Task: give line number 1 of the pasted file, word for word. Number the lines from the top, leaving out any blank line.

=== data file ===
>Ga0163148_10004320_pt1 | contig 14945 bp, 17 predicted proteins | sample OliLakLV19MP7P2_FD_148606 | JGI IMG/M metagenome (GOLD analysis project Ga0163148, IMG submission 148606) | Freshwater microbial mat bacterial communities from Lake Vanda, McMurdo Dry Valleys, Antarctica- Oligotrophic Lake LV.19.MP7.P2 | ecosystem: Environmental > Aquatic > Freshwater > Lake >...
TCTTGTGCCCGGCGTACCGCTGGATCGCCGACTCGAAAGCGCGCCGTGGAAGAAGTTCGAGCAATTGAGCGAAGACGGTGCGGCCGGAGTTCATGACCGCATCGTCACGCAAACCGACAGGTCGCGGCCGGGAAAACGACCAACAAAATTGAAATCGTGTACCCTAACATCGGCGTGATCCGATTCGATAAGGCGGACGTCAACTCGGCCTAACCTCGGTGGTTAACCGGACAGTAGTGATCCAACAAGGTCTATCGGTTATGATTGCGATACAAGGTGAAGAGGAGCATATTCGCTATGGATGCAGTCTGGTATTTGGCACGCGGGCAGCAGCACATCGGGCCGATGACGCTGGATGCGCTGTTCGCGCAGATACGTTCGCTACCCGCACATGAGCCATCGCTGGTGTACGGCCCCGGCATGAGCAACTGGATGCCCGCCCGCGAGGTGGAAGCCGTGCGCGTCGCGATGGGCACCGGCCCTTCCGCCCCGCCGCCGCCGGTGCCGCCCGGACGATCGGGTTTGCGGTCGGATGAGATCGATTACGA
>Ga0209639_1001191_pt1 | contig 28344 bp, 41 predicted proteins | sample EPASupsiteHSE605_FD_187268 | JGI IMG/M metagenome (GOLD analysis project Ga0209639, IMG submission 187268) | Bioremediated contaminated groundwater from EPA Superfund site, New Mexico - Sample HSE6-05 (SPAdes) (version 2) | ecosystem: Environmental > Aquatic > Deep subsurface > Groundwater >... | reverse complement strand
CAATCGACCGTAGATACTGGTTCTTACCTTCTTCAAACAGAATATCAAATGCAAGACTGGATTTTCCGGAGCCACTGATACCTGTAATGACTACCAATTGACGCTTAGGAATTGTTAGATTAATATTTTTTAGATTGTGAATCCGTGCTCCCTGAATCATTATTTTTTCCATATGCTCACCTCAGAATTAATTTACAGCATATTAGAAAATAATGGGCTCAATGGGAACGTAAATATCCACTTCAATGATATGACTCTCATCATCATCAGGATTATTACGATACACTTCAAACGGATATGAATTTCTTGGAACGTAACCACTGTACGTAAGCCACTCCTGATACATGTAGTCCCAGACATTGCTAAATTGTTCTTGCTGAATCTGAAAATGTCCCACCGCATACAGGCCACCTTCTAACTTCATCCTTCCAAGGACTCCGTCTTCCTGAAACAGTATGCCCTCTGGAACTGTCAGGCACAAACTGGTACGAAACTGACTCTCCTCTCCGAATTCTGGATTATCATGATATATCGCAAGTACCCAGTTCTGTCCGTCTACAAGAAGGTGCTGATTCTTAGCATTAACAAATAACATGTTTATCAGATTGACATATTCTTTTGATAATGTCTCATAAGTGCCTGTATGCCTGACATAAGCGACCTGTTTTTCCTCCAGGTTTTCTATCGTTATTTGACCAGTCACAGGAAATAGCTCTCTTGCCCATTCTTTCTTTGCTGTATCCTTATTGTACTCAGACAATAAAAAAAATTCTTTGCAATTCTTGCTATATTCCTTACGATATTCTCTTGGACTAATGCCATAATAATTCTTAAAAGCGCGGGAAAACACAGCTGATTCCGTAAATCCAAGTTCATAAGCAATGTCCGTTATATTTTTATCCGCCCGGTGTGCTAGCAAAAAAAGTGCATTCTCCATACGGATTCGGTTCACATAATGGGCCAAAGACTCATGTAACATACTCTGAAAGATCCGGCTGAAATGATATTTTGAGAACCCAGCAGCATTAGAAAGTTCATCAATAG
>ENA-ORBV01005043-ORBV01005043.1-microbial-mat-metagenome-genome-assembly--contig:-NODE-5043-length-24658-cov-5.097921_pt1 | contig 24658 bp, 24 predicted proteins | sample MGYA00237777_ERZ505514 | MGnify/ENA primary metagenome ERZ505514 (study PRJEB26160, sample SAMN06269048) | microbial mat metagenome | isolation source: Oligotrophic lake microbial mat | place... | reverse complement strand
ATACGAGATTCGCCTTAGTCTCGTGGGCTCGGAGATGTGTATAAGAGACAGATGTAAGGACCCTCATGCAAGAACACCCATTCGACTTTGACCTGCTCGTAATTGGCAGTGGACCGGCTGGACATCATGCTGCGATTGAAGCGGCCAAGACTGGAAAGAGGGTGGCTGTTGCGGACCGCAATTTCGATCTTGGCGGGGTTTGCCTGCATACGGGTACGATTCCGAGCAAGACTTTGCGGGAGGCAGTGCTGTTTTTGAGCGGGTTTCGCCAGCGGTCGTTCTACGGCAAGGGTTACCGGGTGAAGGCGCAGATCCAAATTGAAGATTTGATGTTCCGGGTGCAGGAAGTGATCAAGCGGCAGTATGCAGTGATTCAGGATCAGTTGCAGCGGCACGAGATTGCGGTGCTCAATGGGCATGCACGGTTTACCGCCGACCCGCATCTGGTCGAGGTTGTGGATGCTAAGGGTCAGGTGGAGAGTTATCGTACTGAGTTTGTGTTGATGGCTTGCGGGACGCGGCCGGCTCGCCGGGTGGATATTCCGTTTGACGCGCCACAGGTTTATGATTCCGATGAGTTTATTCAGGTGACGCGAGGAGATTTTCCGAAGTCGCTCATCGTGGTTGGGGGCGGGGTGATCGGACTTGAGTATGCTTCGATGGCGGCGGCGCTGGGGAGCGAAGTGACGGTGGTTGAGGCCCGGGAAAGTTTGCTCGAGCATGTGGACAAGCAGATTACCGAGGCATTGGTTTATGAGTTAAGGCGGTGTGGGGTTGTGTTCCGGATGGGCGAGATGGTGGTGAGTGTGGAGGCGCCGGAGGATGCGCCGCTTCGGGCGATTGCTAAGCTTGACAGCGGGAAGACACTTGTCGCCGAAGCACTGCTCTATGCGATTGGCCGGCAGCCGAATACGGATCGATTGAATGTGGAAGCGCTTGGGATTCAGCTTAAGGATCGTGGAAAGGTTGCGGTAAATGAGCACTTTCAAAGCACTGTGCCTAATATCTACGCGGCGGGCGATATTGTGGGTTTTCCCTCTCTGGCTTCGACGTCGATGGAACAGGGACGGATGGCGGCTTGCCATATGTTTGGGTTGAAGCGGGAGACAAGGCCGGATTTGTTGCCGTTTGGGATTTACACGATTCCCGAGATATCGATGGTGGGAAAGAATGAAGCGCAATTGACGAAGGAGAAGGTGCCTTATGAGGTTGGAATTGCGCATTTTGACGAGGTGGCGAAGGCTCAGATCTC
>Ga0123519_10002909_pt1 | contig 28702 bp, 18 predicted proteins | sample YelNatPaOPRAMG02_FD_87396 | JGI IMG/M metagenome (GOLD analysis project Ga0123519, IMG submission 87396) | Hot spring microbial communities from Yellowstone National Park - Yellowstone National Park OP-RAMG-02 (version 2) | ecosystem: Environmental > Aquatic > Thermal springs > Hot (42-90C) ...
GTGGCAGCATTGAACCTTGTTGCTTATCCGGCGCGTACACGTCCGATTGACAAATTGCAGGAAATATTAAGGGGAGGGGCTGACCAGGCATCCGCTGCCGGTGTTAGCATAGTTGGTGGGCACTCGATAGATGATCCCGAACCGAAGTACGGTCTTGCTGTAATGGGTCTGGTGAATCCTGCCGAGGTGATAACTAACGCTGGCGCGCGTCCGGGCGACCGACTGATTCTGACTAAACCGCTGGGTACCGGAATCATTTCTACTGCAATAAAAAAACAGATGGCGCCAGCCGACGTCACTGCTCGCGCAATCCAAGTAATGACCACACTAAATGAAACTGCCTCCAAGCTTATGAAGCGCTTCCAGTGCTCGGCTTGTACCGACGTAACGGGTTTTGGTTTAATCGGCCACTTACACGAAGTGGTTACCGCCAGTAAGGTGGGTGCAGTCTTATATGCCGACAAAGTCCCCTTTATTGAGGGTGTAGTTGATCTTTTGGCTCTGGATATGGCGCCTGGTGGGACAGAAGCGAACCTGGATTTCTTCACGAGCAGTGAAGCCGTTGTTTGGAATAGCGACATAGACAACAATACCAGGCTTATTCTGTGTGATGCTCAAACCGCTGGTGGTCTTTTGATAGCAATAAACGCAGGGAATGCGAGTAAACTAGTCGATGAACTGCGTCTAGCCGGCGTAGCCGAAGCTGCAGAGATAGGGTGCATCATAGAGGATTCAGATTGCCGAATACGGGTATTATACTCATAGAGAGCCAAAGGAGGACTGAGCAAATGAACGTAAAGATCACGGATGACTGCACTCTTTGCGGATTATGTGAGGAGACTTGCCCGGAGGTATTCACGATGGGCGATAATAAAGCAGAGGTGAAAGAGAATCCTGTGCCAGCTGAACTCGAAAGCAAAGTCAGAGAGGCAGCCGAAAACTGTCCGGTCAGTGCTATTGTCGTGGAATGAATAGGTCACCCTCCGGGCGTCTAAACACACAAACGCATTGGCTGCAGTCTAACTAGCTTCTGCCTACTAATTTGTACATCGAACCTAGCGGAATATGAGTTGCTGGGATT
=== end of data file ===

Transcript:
>Ga0163148_10004320_pt1 | contig 14945 bp, 17 predicted proteins | sample OliLakLV19MP7P2_FD_148606 | JGI IMG/M metagenome (GOLD analysis project Ga0163148, IMG submission 148606) | Freshwater microbial mat bacterial communities from Lake Vanda, McMurdo Dry Valleys, Antarctica- Oligotrophic Lake LV.19.MP7.P2 | ecosystem: Environmental > Aquatic > Freshwater > Lake >...